Album Review – Reckless Kelly’s ‘Sunset Motel’

Author: Leon Blair

You know, at this point I’m sure many of you have noticed that most of these preludes aren’t that different from each other. I’m usually either talking about the history of the country genre, an artist’s background or in this case, discussing a band that I’m not overly familiar with.

Arguably one of the biggest names in the Texas Country scene, Austin based band Reckless Kelly is one of those names that I should know more of but just don’t. Prior to hearing their latest album, Sunset Motel, the only album I had heard of theirs was Long Night Moon which would have had a shot at being one of my favorite albums of 2016. Seriously, it’s that damn good. As a ritual for bands I don’t know a ton about, I usually listen to some of their backlog before starting my review (one of many reasons why this review is so damn late). So is Sunset Motel compared to their past material?

Well, at the end of the day it’s another great Reckless Kelly album. Not one of their absolute best, and definitely a step down from Long Night Moon (at least for me), but at the end of the day, there’s a lot to like here that easily is another welcome addition to their discography. On Sunset Motel you’ll find the band’s signature roots-rock and country blend front and center along with themes of mostly love and loneliness along with other controversial topics that I can’t wait to dig into. So let’s do it shall we?
 
Really, if you’ve heard Reckless Kelly then you already know what you’re going to get in terms of the sound here. There’s plenty of fun, up-tempo songs which aren’t afraid to get darker and even somewhat scuzzy at times. On the flip side you’ll also be treated to your fair share of ballads as well. Really, in terms of balancing those two opposites, they do a great job here. I may not like the song, “How Can You Love Him (You Don’t Even Like Him)” from a lyrical standpoint, but I do like its very breezy, fun sound, especially when we get to that harmonica solo. On the other hand, you get songs like “Radio” and “Buckaroo”, the former of which is a scuzzed out rocker that I can’t wait to get into later on in this review. Meanwhile, “Buckaroo” opts for a grunge-like vibe to pretty good results. And then you have tracks like “The Champ”, “Volcano” or “Give It Up” which all also opt for that same atmospheric, rocking sound. Not much else to say here other than it works really well throughout this album.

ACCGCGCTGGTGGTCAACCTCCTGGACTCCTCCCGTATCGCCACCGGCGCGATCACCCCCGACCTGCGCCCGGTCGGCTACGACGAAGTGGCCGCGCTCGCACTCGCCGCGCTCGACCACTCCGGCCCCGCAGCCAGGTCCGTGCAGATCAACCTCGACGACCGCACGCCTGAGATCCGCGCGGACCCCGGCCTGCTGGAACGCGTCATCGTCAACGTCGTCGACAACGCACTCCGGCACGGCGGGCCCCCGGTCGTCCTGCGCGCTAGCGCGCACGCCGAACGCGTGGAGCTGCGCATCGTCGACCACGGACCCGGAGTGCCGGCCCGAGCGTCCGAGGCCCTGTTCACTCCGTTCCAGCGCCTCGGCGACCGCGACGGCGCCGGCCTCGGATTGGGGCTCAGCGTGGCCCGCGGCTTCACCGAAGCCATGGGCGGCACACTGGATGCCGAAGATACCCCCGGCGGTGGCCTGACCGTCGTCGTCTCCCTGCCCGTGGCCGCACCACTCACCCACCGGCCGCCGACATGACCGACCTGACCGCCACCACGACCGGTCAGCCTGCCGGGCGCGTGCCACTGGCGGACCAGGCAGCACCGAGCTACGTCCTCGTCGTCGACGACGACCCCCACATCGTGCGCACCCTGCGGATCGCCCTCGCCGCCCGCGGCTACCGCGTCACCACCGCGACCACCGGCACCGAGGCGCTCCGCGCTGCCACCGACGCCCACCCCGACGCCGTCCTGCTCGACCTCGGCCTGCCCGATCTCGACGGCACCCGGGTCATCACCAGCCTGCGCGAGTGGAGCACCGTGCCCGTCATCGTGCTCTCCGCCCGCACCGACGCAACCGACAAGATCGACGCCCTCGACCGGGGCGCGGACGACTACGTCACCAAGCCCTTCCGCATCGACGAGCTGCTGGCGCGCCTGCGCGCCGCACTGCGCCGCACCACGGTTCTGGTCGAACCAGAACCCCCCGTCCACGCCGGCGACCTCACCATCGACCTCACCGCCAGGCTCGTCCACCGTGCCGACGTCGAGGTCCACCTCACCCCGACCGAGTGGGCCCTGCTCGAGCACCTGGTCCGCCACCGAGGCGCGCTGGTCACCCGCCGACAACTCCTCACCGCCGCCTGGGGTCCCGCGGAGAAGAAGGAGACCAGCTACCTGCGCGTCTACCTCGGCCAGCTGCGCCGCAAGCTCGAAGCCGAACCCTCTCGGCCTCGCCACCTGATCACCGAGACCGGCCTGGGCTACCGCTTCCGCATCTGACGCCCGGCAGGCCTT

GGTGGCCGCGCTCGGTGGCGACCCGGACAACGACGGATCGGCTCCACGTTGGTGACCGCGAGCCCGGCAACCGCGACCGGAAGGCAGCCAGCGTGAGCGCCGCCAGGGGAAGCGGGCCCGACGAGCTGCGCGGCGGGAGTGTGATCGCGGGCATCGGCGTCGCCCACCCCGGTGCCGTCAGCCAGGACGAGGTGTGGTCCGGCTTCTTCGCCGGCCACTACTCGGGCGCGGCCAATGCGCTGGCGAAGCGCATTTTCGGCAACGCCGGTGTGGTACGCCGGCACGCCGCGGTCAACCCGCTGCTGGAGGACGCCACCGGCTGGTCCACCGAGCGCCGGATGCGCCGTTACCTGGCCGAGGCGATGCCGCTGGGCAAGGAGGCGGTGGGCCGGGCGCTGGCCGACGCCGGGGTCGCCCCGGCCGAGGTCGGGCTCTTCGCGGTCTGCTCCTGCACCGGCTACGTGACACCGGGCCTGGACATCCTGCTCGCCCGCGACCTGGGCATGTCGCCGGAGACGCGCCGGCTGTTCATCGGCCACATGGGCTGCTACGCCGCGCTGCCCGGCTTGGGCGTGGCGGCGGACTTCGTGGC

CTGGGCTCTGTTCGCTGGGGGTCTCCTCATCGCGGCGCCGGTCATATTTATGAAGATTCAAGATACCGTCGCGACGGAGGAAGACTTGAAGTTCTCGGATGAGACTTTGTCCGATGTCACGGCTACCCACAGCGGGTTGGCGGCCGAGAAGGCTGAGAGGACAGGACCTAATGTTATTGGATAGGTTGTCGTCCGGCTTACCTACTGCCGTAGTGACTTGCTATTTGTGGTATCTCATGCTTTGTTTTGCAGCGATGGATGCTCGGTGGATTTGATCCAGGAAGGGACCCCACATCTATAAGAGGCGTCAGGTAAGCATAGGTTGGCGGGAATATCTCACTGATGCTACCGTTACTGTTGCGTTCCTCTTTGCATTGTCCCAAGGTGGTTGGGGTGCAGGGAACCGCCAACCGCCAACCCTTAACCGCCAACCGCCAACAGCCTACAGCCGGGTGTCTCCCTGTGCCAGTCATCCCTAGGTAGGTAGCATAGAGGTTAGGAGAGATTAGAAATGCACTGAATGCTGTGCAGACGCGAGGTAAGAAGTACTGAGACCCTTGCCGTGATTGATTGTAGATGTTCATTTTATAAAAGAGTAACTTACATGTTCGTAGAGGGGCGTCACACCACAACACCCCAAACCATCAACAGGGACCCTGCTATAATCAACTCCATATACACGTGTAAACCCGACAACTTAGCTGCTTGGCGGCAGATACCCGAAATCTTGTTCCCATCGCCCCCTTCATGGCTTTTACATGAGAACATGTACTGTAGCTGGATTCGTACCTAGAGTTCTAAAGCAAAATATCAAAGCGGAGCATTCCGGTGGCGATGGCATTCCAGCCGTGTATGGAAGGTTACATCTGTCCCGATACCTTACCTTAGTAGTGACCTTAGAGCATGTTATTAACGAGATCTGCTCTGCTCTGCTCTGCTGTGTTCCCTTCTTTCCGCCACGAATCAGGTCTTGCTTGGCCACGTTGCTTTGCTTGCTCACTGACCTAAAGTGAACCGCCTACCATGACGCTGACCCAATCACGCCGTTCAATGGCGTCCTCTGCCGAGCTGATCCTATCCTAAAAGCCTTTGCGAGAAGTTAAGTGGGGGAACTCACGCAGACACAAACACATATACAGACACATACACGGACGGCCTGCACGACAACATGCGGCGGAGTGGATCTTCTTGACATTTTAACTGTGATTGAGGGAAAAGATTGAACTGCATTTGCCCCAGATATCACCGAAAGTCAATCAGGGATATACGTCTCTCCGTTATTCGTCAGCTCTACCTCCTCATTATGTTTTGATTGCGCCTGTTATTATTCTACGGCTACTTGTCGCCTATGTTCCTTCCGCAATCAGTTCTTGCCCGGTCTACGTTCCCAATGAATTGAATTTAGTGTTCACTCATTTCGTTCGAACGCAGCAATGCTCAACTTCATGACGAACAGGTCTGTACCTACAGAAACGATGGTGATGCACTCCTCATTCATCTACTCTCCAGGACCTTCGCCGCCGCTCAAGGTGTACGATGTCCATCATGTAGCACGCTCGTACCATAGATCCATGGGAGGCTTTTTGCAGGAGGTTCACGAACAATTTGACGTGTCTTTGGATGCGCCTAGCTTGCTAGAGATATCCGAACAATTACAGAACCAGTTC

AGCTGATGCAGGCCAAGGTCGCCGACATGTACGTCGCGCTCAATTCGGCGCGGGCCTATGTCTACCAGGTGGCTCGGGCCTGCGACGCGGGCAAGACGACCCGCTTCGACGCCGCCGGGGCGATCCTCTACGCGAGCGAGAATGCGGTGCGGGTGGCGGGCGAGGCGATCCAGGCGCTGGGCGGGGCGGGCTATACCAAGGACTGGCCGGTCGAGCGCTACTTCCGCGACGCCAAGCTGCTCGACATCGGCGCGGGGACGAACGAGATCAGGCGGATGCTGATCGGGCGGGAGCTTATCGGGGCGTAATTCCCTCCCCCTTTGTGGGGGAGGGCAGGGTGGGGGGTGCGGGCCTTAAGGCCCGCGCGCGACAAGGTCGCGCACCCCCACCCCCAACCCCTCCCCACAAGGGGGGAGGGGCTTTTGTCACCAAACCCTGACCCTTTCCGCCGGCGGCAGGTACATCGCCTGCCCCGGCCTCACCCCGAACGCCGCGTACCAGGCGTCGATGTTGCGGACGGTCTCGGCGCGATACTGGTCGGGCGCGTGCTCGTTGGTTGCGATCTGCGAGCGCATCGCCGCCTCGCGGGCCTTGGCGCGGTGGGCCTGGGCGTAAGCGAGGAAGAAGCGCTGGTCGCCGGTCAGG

Of course, where this album really shines is on the ballads, which make up some of my favorite tracks on this album. They’re definitely stripped back, but they also add something to them such as violin or steel guitar to really accentuate the moods of those songs. The title track is almost heartbreaking in nature. The same can be said for tracks like “Forever Today” and “Under Lucky Stars” which again opt for a melancholier tone and really do deliver on it as well. Then you have “Sad Songs About You” which has a waltz-like beat to it that’s pretty much what you expect it to be about – a man writing sad songs about a woman he can’t get over. Again, in terms of the sound, this album is definitely accessibly and very easy to enjoy.